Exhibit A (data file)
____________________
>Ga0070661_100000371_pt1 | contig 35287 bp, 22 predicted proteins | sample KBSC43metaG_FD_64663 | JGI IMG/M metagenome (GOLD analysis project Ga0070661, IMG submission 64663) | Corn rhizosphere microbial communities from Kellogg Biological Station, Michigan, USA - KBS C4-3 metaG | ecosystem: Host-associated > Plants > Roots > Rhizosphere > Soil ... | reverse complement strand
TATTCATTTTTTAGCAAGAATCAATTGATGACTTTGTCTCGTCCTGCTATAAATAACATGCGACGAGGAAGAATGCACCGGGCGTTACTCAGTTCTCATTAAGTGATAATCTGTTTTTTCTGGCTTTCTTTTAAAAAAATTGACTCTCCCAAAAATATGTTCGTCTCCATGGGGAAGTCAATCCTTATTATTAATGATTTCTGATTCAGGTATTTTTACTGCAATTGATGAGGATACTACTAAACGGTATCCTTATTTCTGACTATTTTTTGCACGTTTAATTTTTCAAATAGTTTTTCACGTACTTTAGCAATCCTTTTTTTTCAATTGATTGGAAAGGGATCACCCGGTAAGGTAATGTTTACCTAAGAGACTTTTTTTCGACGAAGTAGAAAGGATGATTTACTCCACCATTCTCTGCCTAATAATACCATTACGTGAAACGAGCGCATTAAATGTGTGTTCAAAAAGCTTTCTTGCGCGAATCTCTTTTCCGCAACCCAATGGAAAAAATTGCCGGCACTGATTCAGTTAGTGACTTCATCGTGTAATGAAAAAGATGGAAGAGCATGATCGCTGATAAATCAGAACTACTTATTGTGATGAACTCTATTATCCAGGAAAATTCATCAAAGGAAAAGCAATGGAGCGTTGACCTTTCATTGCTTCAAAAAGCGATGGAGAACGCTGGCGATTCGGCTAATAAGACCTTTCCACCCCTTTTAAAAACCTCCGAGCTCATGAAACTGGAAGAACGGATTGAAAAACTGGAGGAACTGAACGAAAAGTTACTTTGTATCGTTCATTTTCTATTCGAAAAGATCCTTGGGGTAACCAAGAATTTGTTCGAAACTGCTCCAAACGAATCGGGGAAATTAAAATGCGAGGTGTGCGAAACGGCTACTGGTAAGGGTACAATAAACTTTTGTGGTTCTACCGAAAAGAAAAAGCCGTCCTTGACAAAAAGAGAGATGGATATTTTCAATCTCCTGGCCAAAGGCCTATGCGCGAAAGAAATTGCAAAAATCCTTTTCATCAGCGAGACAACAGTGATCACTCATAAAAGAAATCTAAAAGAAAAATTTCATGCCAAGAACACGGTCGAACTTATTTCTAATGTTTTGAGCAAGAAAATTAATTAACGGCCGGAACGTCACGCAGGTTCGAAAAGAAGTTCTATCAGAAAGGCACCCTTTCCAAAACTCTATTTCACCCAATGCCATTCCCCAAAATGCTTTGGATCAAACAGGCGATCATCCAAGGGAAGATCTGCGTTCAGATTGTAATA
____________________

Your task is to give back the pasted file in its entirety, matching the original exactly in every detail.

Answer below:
>Ga0070661_100000371_pt1 | contig 35287 bp, 22 predicted proteins | sample KBSC43metaG_FD_64663 | JGI IMG/M metagenome (GOLD analysis project Ga0070661, IMG submission 64663) | Corn rhizosphere microbial communities from Kellogg Biological Station, Michigan, USA - KBS C4-3 metaG | ecosystem: Host-associated > Plants > Roots > Rhizosphere > Soil ... | reverse complement strand
TATTCATTTTTTAGCAAGAATCAATTGATGACTTTGTCTCGTCCTGCTATAAATAACATGCGACGAGGAAGAATGCACCGGGCGTTACTCAGTTCTCATTAAGTGATAATCTGTTTTTTCTGGCTTTCTTTTAAAAAAATTGACTCTCCCAAAAATATGTTCGTCTCCATGGGGAAGTCAATCCTTATTATTAATGATTTCTGATTCAGGTATTTTTACTGCAATTGATGAGGATACTACTAAACGGTATCCTTATTTCTGACTATTTTTTGCACGTTTAATTTTTCAAATAGTTTTTCACGTACTTTAGCAATCCTTTTTTTTCAATTGATTGGAAAGGGATCACCCGGTAAGGTAATGTTTACCTAAGAGACTTTTTTTCGACGAAGTAGAAAGGATGATTTACTCCACCATTCTCTGCCTAATAATACCATTACGTGAAACGAGCGCATTAAATGTGTGTTCAAAAAGCTTTCTTGCGCGAATCTCTTTTCCGCAACCCAATGGAAAAAATTGCCGGCACTGATTCAGTTAGTGACTTCATCGTGTAATGAAAAAGATGGAAGAGCATGATCGCTGATAAATCAGAACTACTTATTGTGATGAACTCTATTATCCAGGAAAATTCATCAAAGGAAAAGCAATGGAGCGTTGACCTTTCATTGCTTCAAAAAGCGATGGAGAACGCTGGCGATTCGGCTAATAAGACCTTTCCACCCCTTTTAAAAACCTCCGAGCTCATGAAACTGGAAGAACGGATTGAAAAACTGGAGGAACTGAACGAAAAGTTACTTTGTATCGTTCATTTTCTATTCGAAAAGATCCTTGGGGTAACCAAGAATTTGTTCGAAACTGCTCCAAACGAATCGGGGAAATTAAAATGCGAGGTGTGCGAAACGGCTACTGGTAAGGGTACAATAAACTTTTGTGGTTCTACCGAAAAGAAAAAGCCGTCCTTGACAAAAAGAGAGATGGATATTTTCAATCTCCTGGCCAAAGGCCTATGCGCGAAAGAAATTGCAAAAATCCTTTTCATCAGCGAGACAACAGTGATCACTCATAAAAGAAATCTAAAAGAAAAATTTCATGCCAAGAACACGGTCGAACTTATTTCTAATGTTTTGAGCAAGAAAATTAATTAACGGCCGGAACGTCACGCAGGTTCGAAAAGAAGTTCTATCAGAAAGGCACCCTTTCCAAAACTCTATTTCACCCAATGCCATTCCCCAAAATGCTTTGGATCAAACAGGCGATCATCCAAGGGAAGATCTGCGTTCAGATTGTAATA